Justice Ruth Bader Ginsburg went further. She said many parts of the law had not been challenged in court. “Why make Congress redo those?”

On the matter of Medicaid expansion a majority of the justices were inclined to support the government’s role in prodding states to expand the state-federal Medicaid healthcare program for the poor, providing coverage for an estimated 17 million Americans:

The court’s more liberal justices all expressed puzzlement about why there should be a problem with the expansion in light of the fact that it is almost entirely to be paid for by the federal government. The states say they are being coerced into participating because a decision not to may cause them to lose not only the new money but also existing funds.

Justice Elena Kagan described a hypothetical program only slightly different from the real one. “It’s just a boatload of federal money for you to take and spend on poor people’s health care,” she said to a lawyer for the states, Paul D. Clement. “It doesn’t sound coercive to me, I have to tell you.” [..]

He (Chief Justice John G. Roberts Jr) said the court’s decision on the Medicaid expansion should be informed by the reality that the states have “since the New Deal” cheerfully accepted federal money.

“It seems to me that they have compromised their status as independent sovereigns because they are so dependent on what the federal government has done,” the chief justice said.

Justice (Antonin) Scalia addressed the political realities of the litigation itself, asking Mr. Clement whether there was “any chance that all 26 states opposing it have Republican governors, and all of the states supporting it have Democratic governors?”

Mr. Clement responded, “There’s a correlation, Justice Scalia.”

In her last article on Wednesday’s sessions, Slate‘s Dahlia Litwick gives her assessment of the last three days:

Amid all the three-day psychodrama, it’s easy to get confused about what’s happened and what hasn’t. Court watchers seem to generally agree that the individual mandate is in real peril and will rise or fall with Chief Justice Roberts and Justice Kennedy. Court watchers also agree that 19th-century tax law-while generally adorable-will not prevent the justices from deciding the case by July. And they also agree that they may have counted five justices who appear willing to take the whole law down, along with the mandate, and the Medicaid expansion as well.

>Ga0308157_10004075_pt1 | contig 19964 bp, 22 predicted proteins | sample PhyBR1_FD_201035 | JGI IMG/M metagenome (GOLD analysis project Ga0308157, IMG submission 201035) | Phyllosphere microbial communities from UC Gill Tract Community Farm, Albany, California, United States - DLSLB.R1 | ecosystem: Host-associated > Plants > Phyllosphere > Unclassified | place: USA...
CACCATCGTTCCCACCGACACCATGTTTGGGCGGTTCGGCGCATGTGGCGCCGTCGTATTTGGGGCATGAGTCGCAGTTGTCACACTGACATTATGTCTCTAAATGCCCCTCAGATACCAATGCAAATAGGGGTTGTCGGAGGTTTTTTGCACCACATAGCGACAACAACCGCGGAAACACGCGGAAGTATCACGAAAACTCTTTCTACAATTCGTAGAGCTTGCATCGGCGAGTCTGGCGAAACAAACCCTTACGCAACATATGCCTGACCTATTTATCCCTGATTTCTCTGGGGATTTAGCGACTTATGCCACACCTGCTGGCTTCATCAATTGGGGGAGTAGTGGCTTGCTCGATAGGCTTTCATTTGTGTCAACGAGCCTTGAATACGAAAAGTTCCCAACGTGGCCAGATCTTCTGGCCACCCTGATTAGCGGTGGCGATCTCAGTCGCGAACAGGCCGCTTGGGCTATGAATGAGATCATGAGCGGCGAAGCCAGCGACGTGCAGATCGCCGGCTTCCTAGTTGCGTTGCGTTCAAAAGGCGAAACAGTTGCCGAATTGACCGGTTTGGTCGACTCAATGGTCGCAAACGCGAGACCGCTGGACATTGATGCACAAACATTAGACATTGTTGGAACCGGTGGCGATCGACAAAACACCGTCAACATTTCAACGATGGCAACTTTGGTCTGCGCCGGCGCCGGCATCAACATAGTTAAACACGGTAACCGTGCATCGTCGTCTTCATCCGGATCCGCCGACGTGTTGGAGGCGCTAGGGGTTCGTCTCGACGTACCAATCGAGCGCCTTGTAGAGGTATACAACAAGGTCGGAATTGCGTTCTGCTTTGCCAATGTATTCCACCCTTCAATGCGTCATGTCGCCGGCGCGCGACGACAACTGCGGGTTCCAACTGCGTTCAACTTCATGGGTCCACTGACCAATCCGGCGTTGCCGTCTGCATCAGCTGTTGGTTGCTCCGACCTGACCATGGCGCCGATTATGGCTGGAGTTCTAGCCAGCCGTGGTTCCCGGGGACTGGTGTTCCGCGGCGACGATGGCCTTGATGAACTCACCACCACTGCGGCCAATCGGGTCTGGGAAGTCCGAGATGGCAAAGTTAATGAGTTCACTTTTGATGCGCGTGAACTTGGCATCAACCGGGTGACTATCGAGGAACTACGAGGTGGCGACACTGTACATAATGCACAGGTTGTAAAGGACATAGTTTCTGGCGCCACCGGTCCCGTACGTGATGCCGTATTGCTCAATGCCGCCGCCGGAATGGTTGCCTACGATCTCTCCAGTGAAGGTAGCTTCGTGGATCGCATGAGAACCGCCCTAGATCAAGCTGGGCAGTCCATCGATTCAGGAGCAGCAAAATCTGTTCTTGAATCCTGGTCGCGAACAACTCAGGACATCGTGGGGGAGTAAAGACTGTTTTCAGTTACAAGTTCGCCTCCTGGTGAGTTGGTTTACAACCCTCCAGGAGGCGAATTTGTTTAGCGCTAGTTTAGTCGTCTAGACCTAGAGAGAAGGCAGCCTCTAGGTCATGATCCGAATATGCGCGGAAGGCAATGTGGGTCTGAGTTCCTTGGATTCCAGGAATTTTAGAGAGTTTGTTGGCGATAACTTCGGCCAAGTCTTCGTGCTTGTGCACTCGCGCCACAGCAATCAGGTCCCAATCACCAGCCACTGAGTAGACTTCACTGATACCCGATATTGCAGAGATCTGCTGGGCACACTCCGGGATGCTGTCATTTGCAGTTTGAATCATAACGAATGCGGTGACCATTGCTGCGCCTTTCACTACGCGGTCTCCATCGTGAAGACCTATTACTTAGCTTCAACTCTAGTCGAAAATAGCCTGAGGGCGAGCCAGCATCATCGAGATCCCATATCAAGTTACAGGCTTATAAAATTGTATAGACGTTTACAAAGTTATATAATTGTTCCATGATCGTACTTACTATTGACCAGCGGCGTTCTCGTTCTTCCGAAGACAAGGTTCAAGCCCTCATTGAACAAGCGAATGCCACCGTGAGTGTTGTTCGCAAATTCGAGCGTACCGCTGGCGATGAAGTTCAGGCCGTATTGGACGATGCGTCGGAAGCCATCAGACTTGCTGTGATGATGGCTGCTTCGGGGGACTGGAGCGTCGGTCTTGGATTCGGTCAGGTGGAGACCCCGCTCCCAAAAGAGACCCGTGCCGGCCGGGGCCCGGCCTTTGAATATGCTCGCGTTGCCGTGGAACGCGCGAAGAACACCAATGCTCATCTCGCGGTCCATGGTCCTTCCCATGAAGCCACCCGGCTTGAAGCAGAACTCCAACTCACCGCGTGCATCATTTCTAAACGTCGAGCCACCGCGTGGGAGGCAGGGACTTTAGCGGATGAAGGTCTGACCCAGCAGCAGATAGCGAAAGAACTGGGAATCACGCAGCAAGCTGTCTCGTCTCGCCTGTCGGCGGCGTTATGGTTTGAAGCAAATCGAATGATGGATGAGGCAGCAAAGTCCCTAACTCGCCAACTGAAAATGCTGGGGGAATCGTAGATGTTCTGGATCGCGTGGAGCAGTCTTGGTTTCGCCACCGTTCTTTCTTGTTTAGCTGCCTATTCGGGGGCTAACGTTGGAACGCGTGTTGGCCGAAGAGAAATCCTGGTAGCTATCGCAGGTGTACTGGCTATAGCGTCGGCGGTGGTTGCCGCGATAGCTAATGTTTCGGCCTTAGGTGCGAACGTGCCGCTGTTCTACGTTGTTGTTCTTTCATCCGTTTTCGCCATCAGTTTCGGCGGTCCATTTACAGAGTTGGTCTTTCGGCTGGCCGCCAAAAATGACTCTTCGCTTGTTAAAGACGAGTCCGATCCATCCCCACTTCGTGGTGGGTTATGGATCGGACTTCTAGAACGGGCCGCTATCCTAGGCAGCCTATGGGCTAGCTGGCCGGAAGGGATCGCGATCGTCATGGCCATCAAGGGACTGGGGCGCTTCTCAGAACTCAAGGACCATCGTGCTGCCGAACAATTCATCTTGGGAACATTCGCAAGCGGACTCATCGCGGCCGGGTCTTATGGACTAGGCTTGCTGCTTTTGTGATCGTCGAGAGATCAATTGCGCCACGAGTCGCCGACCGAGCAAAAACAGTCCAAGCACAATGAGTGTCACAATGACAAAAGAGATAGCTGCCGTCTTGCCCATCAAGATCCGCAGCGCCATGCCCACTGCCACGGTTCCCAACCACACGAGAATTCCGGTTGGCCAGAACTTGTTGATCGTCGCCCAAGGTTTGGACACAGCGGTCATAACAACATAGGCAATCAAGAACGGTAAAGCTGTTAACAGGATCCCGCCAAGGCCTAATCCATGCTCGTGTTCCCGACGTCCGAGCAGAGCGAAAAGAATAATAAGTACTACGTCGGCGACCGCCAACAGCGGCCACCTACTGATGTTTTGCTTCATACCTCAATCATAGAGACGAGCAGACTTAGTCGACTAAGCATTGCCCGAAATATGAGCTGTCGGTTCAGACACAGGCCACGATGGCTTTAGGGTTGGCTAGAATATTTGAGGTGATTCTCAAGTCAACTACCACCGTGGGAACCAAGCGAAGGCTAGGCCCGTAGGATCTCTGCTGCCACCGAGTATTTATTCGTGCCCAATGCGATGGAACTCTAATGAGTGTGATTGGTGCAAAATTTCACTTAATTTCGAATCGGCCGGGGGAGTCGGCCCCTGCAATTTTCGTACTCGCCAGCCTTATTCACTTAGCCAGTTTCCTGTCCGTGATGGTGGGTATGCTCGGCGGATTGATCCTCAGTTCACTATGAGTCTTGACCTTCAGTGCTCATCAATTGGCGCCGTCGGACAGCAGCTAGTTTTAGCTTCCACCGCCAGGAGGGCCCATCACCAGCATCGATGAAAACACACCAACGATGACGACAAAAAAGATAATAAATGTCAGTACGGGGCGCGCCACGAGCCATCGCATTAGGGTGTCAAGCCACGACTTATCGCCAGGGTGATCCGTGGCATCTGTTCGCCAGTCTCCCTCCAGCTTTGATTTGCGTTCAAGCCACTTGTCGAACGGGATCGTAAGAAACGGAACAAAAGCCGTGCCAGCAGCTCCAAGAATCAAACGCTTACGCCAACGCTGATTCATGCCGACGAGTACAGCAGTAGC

But the longer they talked, the harder it was to say. A lot of today’s discussion started to sound like justices just free-associating about things in the law they didn’t like. That doesn’t reveal all that much about the interplay between the four separate challenges-what happens when they all have to be looked at together-or anything at all about what will happen at conference or in the drafting of opinions. Could the five conservative justices strike down the entire health care law, and take us into what Kagan described this morning as a “revolution”? They could. Will they? I honestly have no idea anymore. As silent retreats go, this one was a lot less enlightening than I’d hoped.

Constitutional law professor Jonathan Turley discussed the hearings with Keith Olbermann on Countdown, calling this case a “game of chicken” that “can be deadly.”

Jan 06

Healthcare: A Blast From the Past

December 7, 1964  from a newspaper in the national archives

Says Medicare Bill Will Be Passed

Newark – Speaking at a meeting of the New Jersey Association of Health Underwriters at the Military Park Hotel here Friday, Joseph J. Sear, president and chairman of the board of the Progressive Life Insurance Company of Red Bank, said the outcome of the recent election makes it virtually certain that the 89th Congress, meeting in January, will pass a Medicare bill, and that it will be signed by the President.

“We, in the accident and health insurance business,” he said, “should have no fears that the passage of such a bill will hurt our business unless it becomes the opening wedge for a socialized medicine program such as in Great Britain, which includes everyone from cradle to the grave. The bill before Congress is generally restricted to providing medical aid for persons 65 years of age and older under the Social Security Program, and we are still insuring primarily persons below the age of 65.

“Since I last spoke to you 13 years ago, (note: 1951) the people cared for by hospital expense policies increased from $85 million to $145 million and the people cared for by medical expense policies increased from $28 million to $102 million, and the trend is still upward.”

Forty Six Years Later

March 23, 2010. Patient Protection and Affordable Care Act (PPACA), aka Dole/Nixon/RomneyObamaCare, signed into law by “Democratic” President.   2009 Bill passed by Senate still lacks universal coverage and the option of purchasing government insurance, but contains universally loathed tax mandate and excise tax pushed by “Democratic” Senator from Massachusetts and WH “Economist” consultant from MIT.  Bill not designed to add more Medicaid coverage until 2014.   http://en.wikipedia.org/wiki/P…

September 17, 2010. Number of uninsured Americans now rises to 50.7 million, or 1 out of 6, or 16%.   Workers now paying 47% more for family health insurance coverage than in 2005, while employers pay 20% more.

http://www.usatoday.com/news/n…

January 3, 2011 New Republican Majority leader Eric Cantor introduces bill to rules committee called “Repealing the Job Killing Health Care Law Act”   “Effective as of the enactment of Public Law 111- 148, such act is repealed, and the provisions of law amended or repealed by such Act are restored or revived as if such act had not been enacted.”

pdf download text here: http://rules-republicans.house…

January 4, 2011  from Kaiser Health News-

House Republicans have scheduled a Jan. 12 vote to repeal the health care law. While the measure is expected to pass the House, Democrats in the Senate have pledged to stop the bill.